The Legality of unsigned Mortgage Deeds. : LUSENET : Repossession : One Thread

At this point in time, due to an ongoing shortfall battle, I do not wish to name names. This site has become of vast importance to us and provides a wonderful forum for the exchange of knowledge, I just hope that we are able to publish a 'WE WON' notice soon. My question is over the legality of an unsigned Mortgage Deed, which (God willing) we may find that we have. My understanding is that Mortgage Deeds, from the 27th September 1989, MUST be signed by both parties in order to be legal. If they are not signed the covenants are unenforceable by the lender! This brings a few interesting questions to mind - If the lender has not signed the Mortgage Deed were they even entitled to apply to the Court for repossession of our home? If the lender has not signed the Deed then surely they cannot take us to Court for any shortfall, as they cannot prove that a contract existed? Which is the 'original' Deed, that held at the Land Registry or the copies the lender should have on file? Are all copies of the Deed signed, or is just the Master Copy signed and any other copies notorised? If they cannot win a shortfall case then are we able to sue them (if we had the cash to do so) for I) Illegal repossession of our property. ii) Creating a shortfall where a surplus could have existed, had we been allowed time to sell our property? I am sure that many more questions will arise as time goes by, however any comments or suggestions would be welcome at this stage. Mike.

-- Mike (, October 04, 2001


Hi Mike, I totally agree with you, If they are not signed after the date suggested then it cannot be legal and after all going to court is a legal process and if the deeds are not signed then in my opinion the contract is not fully legal and their case would flounder. I believe they know all this thats why they try and push you to make a settlement or threaten bancrupcy to frighten you.Most people are not savvy to the legal process or their rights and I think it's especially so in this country and it's about time we stood up for ourselves and stopped these people from treading all over us and us or fustrations in a positive way and stand up to them all the way. Like you say if we all had money we could sue THEM for illigal repossession and give them a taste of their own medicine. best wishes.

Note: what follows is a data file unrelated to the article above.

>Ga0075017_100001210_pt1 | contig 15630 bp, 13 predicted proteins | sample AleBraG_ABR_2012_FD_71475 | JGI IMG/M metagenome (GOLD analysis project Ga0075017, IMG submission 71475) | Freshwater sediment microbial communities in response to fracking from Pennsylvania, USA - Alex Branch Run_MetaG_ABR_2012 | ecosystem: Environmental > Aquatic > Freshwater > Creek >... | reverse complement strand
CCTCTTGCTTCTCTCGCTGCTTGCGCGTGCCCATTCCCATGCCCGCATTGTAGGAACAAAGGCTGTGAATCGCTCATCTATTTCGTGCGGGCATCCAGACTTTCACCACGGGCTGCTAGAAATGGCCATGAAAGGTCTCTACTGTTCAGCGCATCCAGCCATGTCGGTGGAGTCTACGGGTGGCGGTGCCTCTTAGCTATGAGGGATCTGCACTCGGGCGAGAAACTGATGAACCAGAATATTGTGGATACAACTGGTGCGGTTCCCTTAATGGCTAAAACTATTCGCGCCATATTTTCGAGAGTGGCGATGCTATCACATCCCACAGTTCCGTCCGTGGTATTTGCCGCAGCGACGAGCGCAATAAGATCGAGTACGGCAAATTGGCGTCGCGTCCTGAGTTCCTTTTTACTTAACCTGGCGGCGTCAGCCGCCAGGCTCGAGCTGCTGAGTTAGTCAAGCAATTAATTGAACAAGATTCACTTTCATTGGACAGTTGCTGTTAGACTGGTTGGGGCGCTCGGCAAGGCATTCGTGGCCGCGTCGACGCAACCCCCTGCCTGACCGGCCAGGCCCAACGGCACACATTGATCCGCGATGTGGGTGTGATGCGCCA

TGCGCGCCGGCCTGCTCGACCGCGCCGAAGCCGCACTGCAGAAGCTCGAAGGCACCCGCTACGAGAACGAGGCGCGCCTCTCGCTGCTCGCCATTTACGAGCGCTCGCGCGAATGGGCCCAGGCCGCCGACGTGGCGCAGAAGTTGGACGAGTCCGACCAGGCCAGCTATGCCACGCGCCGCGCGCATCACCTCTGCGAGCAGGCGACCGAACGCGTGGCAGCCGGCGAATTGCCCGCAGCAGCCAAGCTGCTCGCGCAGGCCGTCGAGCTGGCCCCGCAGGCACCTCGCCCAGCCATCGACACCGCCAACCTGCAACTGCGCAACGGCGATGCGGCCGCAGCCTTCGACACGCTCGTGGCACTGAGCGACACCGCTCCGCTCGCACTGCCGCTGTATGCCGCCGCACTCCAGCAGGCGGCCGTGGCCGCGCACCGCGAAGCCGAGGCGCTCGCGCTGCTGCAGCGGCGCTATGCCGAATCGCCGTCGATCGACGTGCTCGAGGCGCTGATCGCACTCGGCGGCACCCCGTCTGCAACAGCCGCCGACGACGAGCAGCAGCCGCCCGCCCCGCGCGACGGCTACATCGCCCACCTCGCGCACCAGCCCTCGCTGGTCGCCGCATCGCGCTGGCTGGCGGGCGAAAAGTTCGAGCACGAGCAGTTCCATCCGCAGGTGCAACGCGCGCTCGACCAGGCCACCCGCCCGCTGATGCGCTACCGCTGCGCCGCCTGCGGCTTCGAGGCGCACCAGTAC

-- boyz (, October 04, 2001.

I'm told by BS's solicitors that there are no mortgage deeds/copies etc held on they are unable to provide details. 18 months and they still continue, after sale of property in 1993,following massive underselling of their security/my property.So where is my contract ? Their claim? .. and all the other threatening letters.. how on earth can any solicitor legally pursue their client's instruction? My next letter is to the Office of Supervision of Solicitors...

-- (NOMORTGAGEDEEDS!, October 04, 2001.

More a comment for peoples thoughts.

Having seen a brand new mortgage deed the other day, acting as witness for a neigbour, there is no space on the document for the lender to sign and date. In fact there is on a mention of the conditions and their file number.

-- Matt (, October 05, 2001.

This is interesting. Do you mind me asking, where does your understanding actually come from (that 'Mortgage Deeds, from the 27th September 1989, MUST be signed by both parties in order to be legal')? It would be really useful to have a source for this.